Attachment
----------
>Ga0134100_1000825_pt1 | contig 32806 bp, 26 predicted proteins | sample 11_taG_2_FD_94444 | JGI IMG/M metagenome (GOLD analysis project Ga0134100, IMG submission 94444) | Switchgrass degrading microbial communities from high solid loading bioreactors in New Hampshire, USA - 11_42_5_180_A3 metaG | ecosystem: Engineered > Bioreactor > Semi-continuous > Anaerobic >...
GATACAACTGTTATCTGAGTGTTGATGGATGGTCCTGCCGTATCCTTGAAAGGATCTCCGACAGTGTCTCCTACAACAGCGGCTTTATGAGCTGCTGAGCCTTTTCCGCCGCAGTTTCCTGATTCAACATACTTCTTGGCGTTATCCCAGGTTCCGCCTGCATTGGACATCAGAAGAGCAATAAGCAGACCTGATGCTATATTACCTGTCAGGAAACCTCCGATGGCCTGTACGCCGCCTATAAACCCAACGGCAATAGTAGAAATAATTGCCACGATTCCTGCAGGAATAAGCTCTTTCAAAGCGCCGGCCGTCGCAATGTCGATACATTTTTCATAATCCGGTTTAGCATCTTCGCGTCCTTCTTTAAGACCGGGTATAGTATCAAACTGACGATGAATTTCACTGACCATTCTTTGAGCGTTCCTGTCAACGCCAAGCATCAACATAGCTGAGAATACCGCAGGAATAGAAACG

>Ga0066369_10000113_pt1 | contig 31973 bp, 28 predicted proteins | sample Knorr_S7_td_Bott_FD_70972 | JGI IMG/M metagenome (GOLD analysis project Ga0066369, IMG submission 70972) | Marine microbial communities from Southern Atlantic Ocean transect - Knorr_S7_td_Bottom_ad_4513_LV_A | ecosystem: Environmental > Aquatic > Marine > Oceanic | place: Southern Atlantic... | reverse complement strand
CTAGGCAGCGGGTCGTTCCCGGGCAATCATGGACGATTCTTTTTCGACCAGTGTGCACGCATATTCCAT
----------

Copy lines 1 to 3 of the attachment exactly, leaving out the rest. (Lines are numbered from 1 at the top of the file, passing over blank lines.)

>Ga0134100_1000825_pt1 | contig 32806 bp, 26 predicted proteins | sample 11_taG_2_FD_94444 | JGI IMG/M metagenome (GOLD analysis project Ga0134100, IMG submission 94444) | Switchgrass degrading microbial communities from high solid loading bioreactors in New Hampshire, USA - 11_42_5_180_A3 metaG | ecosystem: Engineered > Bioreactor > Semi-continuous > Anaerobic >...
GATACAACTGTTATCTGAGTGTTGATGGATGGTCCTGCCGTATCCTTGAAAGGATCTCCGACAGTGTCTCCTACAACAGCGGCTTTATGAGCTGCTGAGCCTTTTCCGCCGCAGTTTCCTGATTCAACATACTTCTTGGCGTTATCCCAGGTTCCGCCTGCATTGGACATCAGAAGAGCAATAAGCAGACCTGATGCTATATTACCTGTCAGGAAACCTCCGATGGCCTGTACGCCGCCTATAAACCCAACGGCAATAGTAGAAATAATTGCCACGATTCCTGCAGGAATAAGCTCTTTCAAAGCGCCGGCCGTCGCAATGTCGATACATTTTTCATAATCCGGTTTAGCATCTTCGCGTCCTTCTTTAAGACCGGGTATAGTATCAAACTGACGATGAATTTCACTGACCATTCTTTGAGCGTTCCTGTCAACGCCAAGCATCAACATAGCTGAGAATACCGCAGGAATAGAAACG

>Ga0066369_10000113_pt1 | contig 31973 bp, 28 predicted proteins | sample Knorr_S7_td_Bott_FD_70972 | JGI IMG/M metagenome (GOLD analysis project Ga0066369, IMG submission 70972) | Marine microbial communities from Southern Atlantic Ocean transect - Knorr_S7_td_Bottom_ad_4513_LV_A | ecosystem: Environmental > Aquatic > Marine > Oceanic | place: Southern Atlantic... | reverse complement strand